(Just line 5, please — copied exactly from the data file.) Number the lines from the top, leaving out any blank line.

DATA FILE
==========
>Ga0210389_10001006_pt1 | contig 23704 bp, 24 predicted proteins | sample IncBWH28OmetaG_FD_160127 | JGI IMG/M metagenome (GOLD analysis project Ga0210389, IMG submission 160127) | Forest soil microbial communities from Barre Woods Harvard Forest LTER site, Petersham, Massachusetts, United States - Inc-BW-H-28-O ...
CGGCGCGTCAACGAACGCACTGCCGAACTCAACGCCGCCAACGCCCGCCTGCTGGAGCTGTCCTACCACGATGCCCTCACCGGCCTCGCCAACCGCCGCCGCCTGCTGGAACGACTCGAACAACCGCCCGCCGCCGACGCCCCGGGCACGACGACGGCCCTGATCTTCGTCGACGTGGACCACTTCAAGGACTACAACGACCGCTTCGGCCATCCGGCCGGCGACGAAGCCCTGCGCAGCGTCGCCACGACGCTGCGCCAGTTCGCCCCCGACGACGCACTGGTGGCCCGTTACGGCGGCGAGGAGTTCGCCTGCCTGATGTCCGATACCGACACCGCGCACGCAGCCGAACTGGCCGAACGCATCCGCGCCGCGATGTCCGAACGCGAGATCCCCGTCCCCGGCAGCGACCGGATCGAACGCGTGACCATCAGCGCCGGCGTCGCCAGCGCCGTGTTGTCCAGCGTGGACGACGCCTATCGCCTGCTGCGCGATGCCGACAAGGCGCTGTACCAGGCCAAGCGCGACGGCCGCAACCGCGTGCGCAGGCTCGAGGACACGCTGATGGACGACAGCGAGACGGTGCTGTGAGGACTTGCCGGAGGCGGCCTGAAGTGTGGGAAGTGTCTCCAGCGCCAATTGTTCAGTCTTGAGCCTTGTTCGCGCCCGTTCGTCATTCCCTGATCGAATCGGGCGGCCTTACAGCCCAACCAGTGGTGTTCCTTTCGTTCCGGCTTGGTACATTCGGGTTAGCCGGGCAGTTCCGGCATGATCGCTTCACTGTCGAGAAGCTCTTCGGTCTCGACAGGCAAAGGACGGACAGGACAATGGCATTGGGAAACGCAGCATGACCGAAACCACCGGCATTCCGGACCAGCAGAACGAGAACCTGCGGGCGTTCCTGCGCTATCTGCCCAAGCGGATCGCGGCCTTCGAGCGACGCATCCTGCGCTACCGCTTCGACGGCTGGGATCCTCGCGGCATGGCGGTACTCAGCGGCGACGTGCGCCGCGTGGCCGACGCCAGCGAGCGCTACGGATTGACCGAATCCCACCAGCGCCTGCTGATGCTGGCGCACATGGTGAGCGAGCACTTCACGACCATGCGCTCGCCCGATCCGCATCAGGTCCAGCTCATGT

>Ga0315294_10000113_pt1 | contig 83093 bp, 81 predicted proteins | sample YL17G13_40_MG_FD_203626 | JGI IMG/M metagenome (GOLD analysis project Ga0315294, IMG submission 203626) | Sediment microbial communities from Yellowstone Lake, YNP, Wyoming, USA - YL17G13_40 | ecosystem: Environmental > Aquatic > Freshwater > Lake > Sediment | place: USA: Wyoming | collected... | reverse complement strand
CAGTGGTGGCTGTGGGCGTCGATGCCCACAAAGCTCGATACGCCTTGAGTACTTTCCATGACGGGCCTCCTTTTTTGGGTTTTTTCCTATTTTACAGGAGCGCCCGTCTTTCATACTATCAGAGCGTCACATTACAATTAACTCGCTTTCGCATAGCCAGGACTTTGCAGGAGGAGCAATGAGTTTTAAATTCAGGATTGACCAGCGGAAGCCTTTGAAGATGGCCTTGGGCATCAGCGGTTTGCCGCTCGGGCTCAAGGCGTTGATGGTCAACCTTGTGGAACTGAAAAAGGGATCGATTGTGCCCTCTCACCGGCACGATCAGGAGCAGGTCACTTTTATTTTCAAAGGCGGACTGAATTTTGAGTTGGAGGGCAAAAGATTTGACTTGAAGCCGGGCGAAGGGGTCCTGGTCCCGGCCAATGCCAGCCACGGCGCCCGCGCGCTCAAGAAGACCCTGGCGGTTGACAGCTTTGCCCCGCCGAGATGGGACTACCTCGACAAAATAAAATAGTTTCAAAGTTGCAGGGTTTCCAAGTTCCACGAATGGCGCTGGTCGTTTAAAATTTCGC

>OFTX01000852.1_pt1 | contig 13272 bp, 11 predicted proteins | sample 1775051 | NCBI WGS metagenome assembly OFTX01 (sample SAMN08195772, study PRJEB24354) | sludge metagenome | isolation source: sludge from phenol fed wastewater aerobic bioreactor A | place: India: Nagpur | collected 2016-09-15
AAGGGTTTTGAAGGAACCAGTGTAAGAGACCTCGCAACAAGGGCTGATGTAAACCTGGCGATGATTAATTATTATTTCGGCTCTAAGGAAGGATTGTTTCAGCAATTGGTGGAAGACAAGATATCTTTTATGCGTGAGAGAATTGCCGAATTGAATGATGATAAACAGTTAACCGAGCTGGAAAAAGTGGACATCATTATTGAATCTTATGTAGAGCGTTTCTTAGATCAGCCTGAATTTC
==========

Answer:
>OFTX01000852.1_pt1 | contig 13272 bp, 11 predicted proteins | sample 1775051 | NCBI WGS metagenome assembly OFTX01 (sample SAMN08195772, study PRJEB24354) | sludge metagenome | isolation source: sludge from phenol fed wastewater aerobic bioreactor A | place: India: Nagpur | collected 2016-09-15